If you missed last night’s Cranky Network Awards presented by Ontario International Airport, you missed one heck of a show. But hey, don’t feel too sad about it. After all, you can still watch a replay of the 40 minute show right here whenever you’re ready.
Courtney Miller from Visual Approach Analytics and I spent a lot of time trying to craft categories that would be positive in nature while still making sure we kept some of the usual Cranky snark. It was a fine line, and we hope you agree that we were able to walk that tightrope. With so much that went into the creation of this, I thought it might be interesting to walk through the show and talk about decisions we made and how we made them.
First, we had to decide on geography. Since Cranky Network Weekly focuses on the US and Canada, we decided that would be a good focus for this too. But we also knew that it would weigh heavily into the US since Canada has basically been shut down this year. We hope next year will be different, though we still won’t likely go beyond those borders. It gets too unwieldy.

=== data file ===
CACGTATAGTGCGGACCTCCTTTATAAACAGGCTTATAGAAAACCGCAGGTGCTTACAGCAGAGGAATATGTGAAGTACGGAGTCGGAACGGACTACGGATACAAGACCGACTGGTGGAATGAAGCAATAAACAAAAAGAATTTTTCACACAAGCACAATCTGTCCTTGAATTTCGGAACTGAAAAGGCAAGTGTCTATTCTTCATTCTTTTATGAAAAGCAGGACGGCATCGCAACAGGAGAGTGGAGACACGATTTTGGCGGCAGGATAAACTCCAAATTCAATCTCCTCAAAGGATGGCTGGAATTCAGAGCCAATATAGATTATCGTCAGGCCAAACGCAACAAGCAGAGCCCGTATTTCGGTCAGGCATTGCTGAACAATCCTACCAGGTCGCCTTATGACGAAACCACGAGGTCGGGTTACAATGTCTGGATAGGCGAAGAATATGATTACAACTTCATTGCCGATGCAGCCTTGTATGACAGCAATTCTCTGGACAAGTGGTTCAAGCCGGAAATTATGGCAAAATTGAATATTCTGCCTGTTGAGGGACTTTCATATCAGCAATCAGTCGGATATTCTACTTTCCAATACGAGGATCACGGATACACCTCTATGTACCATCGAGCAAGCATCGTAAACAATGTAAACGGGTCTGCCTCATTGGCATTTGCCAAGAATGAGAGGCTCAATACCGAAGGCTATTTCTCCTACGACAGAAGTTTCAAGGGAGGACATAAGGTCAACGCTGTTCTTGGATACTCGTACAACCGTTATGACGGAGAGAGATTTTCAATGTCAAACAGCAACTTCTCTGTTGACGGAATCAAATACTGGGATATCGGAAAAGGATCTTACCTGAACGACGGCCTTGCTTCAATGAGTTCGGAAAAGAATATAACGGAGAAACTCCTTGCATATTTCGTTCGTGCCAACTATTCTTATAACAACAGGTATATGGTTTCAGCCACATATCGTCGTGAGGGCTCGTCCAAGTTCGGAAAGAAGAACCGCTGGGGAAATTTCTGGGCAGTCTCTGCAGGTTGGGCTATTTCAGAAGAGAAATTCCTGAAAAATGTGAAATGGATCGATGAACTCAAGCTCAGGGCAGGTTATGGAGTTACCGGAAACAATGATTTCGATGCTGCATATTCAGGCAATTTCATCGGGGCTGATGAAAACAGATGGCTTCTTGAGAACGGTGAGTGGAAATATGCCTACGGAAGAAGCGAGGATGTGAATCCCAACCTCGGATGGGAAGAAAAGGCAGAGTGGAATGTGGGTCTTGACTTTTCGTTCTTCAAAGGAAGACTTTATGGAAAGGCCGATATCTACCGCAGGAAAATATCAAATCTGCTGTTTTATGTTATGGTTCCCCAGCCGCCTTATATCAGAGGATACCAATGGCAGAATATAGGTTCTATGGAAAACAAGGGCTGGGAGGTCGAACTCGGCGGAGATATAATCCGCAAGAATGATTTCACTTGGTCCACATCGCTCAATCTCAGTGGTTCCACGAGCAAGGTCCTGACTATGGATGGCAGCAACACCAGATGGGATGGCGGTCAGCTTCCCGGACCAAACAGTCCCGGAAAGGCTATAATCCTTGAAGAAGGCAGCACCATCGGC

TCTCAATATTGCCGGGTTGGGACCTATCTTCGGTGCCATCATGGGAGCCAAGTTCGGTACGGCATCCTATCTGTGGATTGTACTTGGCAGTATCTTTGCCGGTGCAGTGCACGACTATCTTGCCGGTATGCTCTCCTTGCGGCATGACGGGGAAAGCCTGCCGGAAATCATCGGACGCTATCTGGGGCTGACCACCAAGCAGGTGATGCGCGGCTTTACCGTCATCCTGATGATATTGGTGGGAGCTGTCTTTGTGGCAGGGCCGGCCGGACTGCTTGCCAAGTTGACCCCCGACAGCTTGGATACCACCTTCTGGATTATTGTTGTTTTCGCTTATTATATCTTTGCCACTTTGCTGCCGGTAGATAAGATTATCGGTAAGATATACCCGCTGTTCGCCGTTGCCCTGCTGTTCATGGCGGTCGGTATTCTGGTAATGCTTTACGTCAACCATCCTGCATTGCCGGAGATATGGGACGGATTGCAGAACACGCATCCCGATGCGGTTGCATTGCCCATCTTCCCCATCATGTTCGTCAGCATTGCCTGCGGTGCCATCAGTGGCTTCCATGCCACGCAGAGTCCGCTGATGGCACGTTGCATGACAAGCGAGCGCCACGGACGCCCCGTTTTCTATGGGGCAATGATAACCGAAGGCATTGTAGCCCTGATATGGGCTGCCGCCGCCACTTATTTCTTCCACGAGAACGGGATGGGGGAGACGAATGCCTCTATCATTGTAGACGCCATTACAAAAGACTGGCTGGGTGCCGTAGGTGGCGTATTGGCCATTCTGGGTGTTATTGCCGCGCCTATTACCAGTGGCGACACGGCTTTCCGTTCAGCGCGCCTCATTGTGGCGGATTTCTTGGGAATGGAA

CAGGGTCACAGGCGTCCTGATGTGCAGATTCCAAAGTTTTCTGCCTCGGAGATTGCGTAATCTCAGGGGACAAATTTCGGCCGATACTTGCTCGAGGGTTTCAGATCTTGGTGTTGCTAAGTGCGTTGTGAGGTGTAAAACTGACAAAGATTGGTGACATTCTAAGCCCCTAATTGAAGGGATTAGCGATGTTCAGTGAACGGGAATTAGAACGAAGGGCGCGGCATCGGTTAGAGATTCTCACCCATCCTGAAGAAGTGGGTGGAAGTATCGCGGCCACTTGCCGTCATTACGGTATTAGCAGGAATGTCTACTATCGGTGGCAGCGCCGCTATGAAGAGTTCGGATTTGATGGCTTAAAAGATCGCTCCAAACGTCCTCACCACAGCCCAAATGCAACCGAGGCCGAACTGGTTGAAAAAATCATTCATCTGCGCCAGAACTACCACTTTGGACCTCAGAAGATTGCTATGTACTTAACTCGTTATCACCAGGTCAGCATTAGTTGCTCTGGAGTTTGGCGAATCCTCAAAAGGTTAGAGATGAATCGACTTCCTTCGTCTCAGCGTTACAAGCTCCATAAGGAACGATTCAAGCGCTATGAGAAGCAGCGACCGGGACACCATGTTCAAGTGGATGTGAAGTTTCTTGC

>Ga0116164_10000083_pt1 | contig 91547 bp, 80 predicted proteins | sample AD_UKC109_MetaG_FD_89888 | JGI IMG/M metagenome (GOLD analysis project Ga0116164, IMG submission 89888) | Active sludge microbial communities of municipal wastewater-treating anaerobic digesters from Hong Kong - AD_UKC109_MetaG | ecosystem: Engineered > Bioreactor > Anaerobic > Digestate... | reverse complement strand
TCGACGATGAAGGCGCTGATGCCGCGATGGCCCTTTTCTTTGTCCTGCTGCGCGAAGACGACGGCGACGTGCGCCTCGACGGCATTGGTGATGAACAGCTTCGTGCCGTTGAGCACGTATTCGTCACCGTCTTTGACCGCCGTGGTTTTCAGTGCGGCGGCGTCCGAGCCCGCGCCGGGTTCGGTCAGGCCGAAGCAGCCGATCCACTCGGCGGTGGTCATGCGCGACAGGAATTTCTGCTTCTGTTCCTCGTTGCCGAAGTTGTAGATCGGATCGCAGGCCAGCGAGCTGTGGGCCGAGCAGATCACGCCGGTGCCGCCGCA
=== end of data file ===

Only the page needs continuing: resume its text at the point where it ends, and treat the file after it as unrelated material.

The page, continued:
Once we had the award categories picked out, we had to choose the winners. I’ll talk about how we did that in each category below. Then we had to do something to make sure that this was taken more seriously than just another throwaway online awards program with some silly digital badge. First we had to reach out to the winners to make sure they would participate, and we received an enthusiastic response from nearly all of them. I say “nearly,” because Delta was the one that hesitated before it finally declined. We weren’t going to change any winners even if they said no; that would cheapen the awards and take away from their legitimacy. We just had to find a different way to talk about it. For the rest, we had to decide how exactly to honor them.